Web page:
By Jason Keidel
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In a season of serendipity for the Yankees, the latest happy surprise will be seeing five players, including three first-time, homegrown products, play in the All-Star Game next week in Miami.
Already riding a dream rookie season of Herculean contours, Aaron Judge will start in the outfield. Judge is just a few batting average points from being the AL Triple Crown leader, and arched MLB's eyebrows by swatting 27 homers before America's birthday. For a club that all but ignored or eschewed its minor leagues for a decade, the Bronx Bombers have now cultivated the most fertile farm system in the sport. And it's paying robust dividends.
Joining this year's rookie sensation is last year's rookie sensation, Gary Sanchez, who belted 20 homers in August and September alone in 2016. And while Sanchez has been nagged by injuries this season, his production has been overlooked and underrated. Maybe Sanchez isn't quite matching last year's Ruthian deeds, but 13 homers and 40 RBIs in 51 games pro rata would equal at least 40 homers and 120 RBIs over a full season. He's just not Judge this year. No one is.
Joining the homegrown first-timers is Luis Severino, who pitched like the MLB equivalent of Mr. Irrelevant in 2016. After going 0-8 and being bumped back to the minors, Severino has had a surreal turnaround, going 5-4 with a 3.52 ERA and 114 strikeouts.
Renowned and reviled for their bank-vault business model over the last 15 years -- poaching other clubs' best players, making it rain on free agents, while giving no regard to player development -- the Yanks are back in business by doing business the right way. They have stocked their young talent pool while sprinkling the roster with veteran bats, arms, and leaders.
Rounding out the five pinstriped All-Stars are second baseman Starlin Castro, his first as a Yankee and fourth appearance in the Midsummer Classic overall, and relief pitcher Dellin Betances, who has been electric both as a set-up man and closer, depending on the club's needs at any moment.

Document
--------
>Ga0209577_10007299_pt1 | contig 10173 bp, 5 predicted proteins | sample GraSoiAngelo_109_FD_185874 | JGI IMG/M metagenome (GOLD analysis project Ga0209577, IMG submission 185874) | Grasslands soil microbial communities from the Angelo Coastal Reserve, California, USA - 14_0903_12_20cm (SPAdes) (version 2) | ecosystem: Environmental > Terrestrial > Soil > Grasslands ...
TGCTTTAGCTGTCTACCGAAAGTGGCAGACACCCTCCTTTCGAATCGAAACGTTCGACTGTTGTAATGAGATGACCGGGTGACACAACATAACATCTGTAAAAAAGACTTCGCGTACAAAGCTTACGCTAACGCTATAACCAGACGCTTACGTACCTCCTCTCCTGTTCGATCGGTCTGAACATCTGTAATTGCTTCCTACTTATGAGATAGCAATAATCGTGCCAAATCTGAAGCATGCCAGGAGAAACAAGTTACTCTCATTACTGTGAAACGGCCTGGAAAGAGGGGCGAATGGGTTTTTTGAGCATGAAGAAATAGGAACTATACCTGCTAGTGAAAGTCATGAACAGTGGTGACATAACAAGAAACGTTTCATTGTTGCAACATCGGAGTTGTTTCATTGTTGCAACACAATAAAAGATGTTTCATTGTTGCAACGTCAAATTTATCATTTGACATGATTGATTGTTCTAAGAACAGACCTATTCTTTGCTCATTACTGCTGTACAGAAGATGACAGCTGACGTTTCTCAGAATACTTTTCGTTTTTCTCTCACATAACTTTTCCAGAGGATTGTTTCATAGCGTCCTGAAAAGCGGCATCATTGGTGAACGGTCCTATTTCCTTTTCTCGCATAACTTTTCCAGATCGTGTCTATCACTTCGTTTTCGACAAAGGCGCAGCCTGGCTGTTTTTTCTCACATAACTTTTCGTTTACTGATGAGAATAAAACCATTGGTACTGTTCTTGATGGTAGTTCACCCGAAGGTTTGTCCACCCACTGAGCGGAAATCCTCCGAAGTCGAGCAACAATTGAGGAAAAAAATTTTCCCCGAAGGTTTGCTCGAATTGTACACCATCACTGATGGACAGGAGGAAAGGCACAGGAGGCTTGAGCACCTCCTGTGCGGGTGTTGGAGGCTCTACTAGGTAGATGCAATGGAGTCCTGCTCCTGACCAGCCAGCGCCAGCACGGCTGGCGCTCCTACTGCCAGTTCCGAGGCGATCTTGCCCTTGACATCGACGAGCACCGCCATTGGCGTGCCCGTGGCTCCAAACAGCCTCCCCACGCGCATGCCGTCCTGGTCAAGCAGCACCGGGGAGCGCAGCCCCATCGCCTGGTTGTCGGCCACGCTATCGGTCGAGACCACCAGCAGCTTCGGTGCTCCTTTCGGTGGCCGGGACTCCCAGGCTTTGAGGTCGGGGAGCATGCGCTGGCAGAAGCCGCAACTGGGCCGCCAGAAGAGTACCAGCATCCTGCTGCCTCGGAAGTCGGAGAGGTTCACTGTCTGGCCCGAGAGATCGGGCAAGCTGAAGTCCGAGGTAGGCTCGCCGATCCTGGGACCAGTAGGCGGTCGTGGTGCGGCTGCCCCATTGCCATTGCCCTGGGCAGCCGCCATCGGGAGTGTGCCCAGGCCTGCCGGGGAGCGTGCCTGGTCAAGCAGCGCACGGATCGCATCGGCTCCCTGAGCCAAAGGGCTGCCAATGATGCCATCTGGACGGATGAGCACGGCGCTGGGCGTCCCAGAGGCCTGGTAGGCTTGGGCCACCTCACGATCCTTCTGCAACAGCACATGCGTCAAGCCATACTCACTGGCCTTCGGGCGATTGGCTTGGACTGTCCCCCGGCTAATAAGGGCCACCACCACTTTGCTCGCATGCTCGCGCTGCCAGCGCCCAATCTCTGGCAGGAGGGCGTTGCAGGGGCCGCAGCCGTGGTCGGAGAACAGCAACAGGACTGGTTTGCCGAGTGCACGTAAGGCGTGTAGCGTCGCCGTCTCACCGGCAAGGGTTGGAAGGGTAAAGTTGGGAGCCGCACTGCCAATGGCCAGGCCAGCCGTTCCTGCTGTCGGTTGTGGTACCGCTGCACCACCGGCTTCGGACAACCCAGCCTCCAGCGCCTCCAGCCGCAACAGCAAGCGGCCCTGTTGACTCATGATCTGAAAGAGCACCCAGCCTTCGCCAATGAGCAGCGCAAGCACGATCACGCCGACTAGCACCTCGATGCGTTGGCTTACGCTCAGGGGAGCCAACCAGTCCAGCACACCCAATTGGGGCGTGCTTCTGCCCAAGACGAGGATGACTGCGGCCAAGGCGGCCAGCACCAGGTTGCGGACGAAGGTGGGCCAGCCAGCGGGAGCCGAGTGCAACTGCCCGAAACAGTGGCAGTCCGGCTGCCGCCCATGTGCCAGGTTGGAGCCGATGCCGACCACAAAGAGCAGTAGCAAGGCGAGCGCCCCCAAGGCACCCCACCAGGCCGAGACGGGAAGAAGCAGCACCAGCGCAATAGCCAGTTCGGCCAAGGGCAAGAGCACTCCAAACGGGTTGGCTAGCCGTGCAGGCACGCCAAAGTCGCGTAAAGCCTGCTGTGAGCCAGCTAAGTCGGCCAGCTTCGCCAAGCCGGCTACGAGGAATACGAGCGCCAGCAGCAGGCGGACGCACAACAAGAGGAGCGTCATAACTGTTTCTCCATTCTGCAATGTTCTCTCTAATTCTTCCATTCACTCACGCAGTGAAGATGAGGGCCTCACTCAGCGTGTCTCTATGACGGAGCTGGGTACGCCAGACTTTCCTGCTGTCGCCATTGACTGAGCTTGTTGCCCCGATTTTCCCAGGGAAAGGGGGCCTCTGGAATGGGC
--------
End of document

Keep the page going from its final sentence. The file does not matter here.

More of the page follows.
Not only are the Yankees surprisingly plentiful with All-Stars, they are also tied for the most such players in the majors, joining the Houston Astros and Cleveland Indians in the AL, and the Washington Nationals from the NL, as the only clubs with five players invited to Marlins Park next week.
No doubt the Yanks could use the good news this week, as the last few weeks have hardly been kind. And surely they could use the All-Star break to heal, regroup, or reboot. Between inconsistency and attrition the Yankees have not looked anything like the young darlings of the sport that darted out of the gate, clubbing their way through the AL East.
Local media have branded this their "June swoon," which is as apt as any characterization of the last month in the Bronx, an eyesore by any measure, which has seen the club grounded after such a splendid first two months of 2017.
On June 1, the Yankees were in first place, at 31-20, a full three games ahead of the Boston Red Sox. Even on June 12, they were at their high water mark, 38-23, and four games ahead. Since then have since gone 6-14, and find themselves three games behind Boston. On June 12, the Yanks had outscored their opponents by 117 total runs (358-241). Since that date, they've been outscored by 13 runs (94-107).
And strictly from a fun, aesthetic point of view, it will be swell to see Judge bring his formidable frame and epic bat to the Home Run Derby. Whether it's superstition, narcissism, or fear of tweaking their swing, many MLB players balk at the Derby once they board the A-list, much like NBA stars who suddenly find themselves too delicate or important for the slam dunk contest.
For a sport often chided for being stuck in the 8-track era, unwilling to mutate with the times, frowning upon youth and youthful exuberance and home run poses, this is a good time for baseball. It feels like we're seeing the sunrise on a new epoch, led by established stars (Bryce Harper, Mike Trout) and surefire future stars (Judge, Sanchez, Cody Bellinger).
For the first time in a long time, several of those budding stars sparkle in the Bronx.
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